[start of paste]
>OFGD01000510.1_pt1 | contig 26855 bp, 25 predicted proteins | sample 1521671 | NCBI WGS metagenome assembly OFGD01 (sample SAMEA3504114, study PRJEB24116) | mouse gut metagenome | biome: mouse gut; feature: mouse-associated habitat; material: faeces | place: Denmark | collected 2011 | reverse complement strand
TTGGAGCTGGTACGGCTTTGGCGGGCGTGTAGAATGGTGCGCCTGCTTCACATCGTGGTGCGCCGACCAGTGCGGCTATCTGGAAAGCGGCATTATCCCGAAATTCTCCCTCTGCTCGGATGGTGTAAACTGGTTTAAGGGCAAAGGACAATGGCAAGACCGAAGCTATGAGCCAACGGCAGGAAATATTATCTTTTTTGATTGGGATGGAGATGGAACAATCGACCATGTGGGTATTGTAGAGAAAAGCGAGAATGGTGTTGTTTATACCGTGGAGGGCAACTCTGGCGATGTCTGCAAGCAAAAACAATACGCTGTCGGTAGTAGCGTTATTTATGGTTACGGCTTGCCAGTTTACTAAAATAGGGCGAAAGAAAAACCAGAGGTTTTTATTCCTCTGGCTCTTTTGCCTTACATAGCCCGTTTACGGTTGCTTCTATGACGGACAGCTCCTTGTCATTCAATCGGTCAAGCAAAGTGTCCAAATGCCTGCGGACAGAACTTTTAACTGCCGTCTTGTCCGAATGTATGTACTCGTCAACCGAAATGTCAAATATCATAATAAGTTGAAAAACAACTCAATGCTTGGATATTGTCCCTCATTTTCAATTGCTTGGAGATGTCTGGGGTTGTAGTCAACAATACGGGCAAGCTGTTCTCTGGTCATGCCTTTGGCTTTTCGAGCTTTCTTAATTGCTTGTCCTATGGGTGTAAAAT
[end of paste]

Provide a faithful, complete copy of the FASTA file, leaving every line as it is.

>OFGD01000510.1_pt1 | contig 26855 bp, 25 predicted proteins | sample 1521671 | NCBI WGS metagenome assembly OFGD01 (sample SAMEA3504114, study PRJEB24116) | mouse gut metagenome | biome: mouse gut; feature: mouse-associated habitat; material: faeces | place: Denmark | collected 2011 | reverse complement strand
TTGGAGCTGGTACGGCTTTGGCGGGCGTGTAGAATGGTGCGCCTGCTTCACATCGTGGTGCGCCGACCAGTGCGGCTATCTGGAAAGCGGCATTATCCCGAAATTCTCCCTCTGCTCGGATGGTGTAAACTGGTTTAAGGGCAAAGGACAATGGCAAGACCGAAGCTATGAGCCAACGGCAGGAAATATTATCTTTTTTGATTGGGATGGAGATGGAACAATCGACCATGTGGGTATTGTAGAGAAAAGCGAGAATGGTGTTGTTTATACCGTGGAGGGCAACTCTGGCGATGTCTGCAAGCAAAAACAATACGCTGTCGGTAGTAGCGTTATTTATGGTTACGGCTTGCCAGTTTACTAAAATAGGGCGAAAGAAAAACCAGAGGTTTTTATTCCTCTGGCTCTTTTGCCTTACATAGCCCGTTTACGGTTGCTTCTATGACGGACAGCTCCTTGTCATTCAATCGGTCAAGCAAAGTGTCCAAATGCCTGCGGACAGAACTTTTAACTGCCGTCTTGTCCGAATGTATGTACTCGTCAACCGAAATGTCAAATATCATAATAAGTTGAAAAACAACTCAATGCTTGGATATTGTCCCTCATTTTCAATTGCTTGGAGATGTCTGGGGTTGTAGTCAACAATACGGGCAAGCTGTTCTCTGGTCATGCCTTTGGCTTTTCGAGCTTTCTTAATTGCTTGTCCTATGGGTGTAAAAT